Documents of 20th-century Latin American and Latino Art Home


Document first page thumbnail
  • ICAA Record ID
    Barrig, Maruja, 1948-
    Jesús Ruiz Durand : la pintura es un arte caduco / por Maruja Barrig
    La Crónica (Lima, Perú). -- Jun. 25, 1975
    p. 53-56 : ill.
    Newspaper article – Essays
    Barrig, Maruja. "Jesús Ruiz Durand: la pintura es un arte caduco." La Crónica (Lima, Perú), June 25, 1975, 53-56.

This lengthy statement by Jesús Ruiz Durand was obtained by the sociologist and journalist Maruja Barrig. The graphic artist provides autobiographical information and discusses his various educational and professional periods. He describes his time at SINAMOS (Sistema Nacional de Apoyo a la Movilización Social), the propaganda arm of General Juan Velasco Alvarado’s military government and its self-styled Peruvian Revolution (1968–75). Ruiz Durand thinks the political use of graphic arts for the agrarian reform—inspired mainly by the use of posters in Cuba—was a truncated process. In his opinion art, the form for creative production, and the social mechanism surrounding governmental intentions are all “outdated” because of a mythology that was “introduced to justify and support the system.” Ruiz Durand, however, suggests a review of “a number of values” that would encourage the ability “to visualize an increasingly defiant ballooning of creativity.”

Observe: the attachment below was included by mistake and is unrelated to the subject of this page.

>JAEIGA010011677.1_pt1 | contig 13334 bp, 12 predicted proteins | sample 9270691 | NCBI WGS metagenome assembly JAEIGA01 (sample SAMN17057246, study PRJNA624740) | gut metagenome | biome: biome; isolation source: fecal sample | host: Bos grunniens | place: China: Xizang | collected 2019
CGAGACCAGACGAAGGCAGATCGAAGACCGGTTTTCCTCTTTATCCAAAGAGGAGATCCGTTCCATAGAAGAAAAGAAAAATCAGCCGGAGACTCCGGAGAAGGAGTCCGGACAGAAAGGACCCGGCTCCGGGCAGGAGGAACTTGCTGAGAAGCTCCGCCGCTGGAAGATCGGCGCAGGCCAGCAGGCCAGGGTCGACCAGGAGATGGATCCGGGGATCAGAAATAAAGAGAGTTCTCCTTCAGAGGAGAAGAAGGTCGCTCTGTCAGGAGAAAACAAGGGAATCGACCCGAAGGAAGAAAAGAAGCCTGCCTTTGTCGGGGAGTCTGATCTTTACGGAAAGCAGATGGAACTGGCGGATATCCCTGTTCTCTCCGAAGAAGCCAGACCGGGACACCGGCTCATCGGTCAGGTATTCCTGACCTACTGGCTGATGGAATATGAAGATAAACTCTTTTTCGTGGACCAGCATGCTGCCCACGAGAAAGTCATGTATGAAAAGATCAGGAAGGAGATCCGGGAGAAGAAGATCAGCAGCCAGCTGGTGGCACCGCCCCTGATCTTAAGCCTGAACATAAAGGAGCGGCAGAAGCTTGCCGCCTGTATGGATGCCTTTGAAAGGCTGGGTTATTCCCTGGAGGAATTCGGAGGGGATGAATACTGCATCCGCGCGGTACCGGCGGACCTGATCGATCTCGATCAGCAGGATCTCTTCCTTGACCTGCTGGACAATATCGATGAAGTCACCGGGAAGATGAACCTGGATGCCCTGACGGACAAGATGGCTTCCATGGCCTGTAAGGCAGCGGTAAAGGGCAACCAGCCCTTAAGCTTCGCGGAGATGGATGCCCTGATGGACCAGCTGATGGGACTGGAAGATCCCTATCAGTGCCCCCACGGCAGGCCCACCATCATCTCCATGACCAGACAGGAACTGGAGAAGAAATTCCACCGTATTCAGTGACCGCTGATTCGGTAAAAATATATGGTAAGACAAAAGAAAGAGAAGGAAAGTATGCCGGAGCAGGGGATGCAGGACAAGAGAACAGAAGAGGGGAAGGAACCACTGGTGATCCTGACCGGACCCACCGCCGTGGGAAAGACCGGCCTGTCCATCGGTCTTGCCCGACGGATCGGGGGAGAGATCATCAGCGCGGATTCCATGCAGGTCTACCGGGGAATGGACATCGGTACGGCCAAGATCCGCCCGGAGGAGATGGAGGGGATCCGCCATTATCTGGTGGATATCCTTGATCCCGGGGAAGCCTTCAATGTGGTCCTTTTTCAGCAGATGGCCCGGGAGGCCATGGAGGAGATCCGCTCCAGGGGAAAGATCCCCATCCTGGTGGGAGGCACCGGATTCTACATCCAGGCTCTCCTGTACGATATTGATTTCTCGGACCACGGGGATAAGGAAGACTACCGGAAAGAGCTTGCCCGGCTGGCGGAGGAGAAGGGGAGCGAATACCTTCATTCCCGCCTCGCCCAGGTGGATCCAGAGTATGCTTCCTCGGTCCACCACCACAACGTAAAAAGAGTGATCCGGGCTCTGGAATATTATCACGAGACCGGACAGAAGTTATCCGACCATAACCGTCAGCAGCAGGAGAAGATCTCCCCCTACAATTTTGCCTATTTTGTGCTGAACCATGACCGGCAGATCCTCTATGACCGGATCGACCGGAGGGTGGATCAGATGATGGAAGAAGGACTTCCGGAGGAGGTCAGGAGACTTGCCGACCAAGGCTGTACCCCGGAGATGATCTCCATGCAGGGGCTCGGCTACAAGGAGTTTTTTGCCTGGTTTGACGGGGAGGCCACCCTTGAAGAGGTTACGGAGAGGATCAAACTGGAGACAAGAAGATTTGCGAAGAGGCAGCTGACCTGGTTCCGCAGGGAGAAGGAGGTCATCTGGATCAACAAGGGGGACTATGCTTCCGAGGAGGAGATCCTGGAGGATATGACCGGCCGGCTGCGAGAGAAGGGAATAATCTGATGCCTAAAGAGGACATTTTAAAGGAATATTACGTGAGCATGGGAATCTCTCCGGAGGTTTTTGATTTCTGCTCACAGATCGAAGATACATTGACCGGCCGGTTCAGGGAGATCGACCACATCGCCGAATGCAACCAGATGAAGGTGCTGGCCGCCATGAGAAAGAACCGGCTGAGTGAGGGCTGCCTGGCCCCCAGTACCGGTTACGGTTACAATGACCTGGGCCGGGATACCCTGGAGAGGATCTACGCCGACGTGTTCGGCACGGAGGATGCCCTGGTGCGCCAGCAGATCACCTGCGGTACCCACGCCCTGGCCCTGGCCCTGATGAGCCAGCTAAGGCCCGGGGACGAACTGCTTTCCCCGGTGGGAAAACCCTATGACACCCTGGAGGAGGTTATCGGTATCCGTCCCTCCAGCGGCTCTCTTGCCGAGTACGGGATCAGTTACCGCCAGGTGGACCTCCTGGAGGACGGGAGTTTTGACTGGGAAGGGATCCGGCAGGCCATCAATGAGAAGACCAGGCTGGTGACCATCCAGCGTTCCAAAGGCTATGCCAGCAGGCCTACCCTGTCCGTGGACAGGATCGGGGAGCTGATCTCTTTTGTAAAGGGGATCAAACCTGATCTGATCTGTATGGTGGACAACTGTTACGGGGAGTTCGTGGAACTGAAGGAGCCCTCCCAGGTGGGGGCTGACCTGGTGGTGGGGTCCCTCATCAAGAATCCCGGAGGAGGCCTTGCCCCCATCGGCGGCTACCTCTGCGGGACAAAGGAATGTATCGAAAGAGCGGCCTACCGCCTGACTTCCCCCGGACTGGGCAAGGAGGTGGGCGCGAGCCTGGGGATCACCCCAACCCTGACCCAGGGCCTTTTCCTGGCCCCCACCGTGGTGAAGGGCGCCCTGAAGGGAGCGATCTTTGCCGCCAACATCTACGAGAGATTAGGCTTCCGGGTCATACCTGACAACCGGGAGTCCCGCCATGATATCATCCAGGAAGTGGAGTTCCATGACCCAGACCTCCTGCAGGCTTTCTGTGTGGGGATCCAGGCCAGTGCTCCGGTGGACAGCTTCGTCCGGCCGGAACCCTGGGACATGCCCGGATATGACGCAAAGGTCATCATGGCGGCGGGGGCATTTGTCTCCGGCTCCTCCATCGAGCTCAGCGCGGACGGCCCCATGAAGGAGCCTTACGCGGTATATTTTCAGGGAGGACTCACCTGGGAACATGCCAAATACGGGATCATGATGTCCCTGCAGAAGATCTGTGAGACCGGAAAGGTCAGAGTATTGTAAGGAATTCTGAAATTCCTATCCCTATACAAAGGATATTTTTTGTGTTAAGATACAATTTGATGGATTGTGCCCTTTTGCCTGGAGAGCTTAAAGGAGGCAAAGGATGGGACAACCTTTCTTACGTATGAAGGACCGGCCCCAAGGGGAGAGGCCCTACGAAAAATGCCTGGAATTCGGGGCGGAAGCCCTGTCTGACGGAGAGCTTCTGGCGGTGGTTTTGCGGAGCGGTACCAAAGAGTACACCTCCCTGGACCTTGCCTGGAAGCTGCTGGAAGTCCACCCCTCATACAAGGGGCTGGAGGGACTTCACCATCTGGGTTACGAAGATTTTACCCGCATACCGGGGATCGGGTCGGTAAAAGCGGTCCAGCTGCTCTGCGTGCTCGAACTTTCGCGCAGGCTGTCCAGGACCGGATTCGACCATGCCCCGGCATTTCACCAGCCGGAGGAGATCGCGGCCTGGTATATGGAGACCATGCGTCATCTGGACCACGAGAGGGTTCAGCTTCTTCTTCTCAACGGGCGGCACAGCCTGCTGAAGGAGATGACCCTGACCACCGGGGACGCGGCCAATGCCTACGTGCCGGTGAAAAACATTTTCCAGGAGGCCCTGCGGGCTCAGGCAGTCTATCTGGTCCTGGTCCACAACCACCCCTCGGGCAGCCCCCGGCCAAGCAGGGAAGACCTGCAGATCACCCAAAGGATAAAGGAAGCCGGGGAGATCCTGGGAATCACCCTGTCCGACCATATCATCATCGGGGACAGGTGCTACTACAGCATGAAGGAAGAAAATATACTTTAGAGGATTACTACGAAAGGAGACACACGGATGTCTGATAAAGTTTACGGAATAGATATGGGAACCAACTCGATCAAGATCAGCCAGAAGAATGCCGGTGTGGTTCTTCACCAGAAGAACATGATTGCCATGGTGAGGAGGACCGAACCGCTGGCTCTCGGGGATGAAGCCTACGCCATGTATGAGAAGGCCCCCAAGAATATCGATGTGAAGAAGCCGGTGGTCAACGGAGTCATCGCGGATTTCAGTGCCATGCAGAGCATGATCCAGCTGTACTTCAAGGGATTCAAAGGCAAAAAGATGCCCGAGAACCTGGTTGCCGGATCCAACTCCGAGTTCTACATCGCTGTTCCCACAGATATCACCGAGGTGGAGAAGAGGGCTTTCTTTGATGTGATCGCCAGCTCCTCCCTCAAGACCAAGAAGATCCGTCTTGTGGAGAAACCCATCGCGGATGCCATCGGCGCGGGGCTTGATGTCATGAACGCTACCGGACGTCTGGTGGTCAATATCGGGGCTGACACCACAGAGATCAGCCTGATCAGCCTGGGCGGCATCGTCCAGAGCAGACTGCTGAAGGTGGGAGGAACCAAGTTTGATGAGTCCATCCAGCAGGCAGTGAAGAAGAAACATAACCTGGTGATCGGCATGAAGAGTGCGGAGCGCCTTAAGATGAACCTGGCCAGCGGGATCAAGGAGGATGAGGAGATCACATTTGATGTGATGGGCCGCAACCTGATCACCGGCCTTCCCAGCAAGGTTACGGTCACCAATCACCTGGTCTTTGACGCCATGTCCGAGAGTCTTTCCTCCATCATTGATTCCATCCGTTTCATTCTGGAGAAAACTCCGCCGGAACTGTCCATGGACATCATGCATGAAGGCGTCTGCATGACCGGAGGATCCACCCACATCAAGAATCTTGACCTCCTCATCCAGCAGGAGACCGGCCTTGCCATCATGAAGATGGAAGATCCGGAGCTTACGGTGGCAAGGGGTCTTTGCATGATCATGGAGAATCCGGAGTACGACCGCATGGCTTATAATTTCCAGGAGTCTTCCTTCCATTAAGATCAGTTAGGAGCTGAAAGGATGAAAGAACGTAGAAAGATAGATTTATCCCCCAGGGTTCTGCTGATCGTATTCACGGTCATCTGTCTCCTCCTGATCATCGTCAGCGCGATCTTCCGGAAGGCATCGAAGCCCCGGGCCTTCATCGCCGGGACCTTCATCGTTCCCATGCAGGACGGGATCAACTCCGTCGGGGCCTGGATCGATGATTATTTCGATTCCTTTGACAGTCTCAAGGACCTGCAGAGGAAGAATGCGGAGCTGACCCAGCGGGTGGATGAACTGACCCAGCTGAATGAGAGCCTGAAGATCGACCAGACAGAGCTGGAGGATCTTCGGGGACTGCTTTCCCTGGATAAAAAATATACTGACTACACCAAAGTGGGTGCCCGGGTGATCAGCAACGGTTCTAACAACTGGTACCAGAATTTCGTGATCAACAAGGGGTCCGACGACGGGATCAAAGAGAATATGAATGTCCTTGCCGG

Jesús Ruiz Durand (b. 1940) was the main creator of the emblems and posters designed to announce the cultural, political, and social reforms initiated by the self-styled Peruvian Revolution, during its first phase (1968–75) under the leadership of General Juan Velasco Alvarado. As part of SINAMOS (Sistema Nacional de Apoyo a la Movilización Social), Ruiz Durand transformed the figure of the native chieftain Túpac Amaru II into a symbol that became an icon for the regime. Some years later, in 1984, Ruiz Durand used the term “pop-achorado” for the first time to refer to the aesthetic that combines cosmopolitan avant-garde ideas inspired by Op Art and Pop Art with national subjects and motifs [on that subject, see in the ICAA digital archive by Ruiz Durand “Afiches de la Reforma Agraria: otra experiencia trunca” (doc. no. 1139386)]. This interview took place in a very important year, since the military regime of Velasco was brought down by the treacherous coup led by General Francisco Morales Bermúdez, the president of the Ministers’ Council. [See also by Ruiz Durand “En la cultura: Ruiz Durand responde a la Casa de la Cultura” (doc. no. 1141409)].

Daniel Contreras Medina
Museo de Arte de Lima, Lima, Peru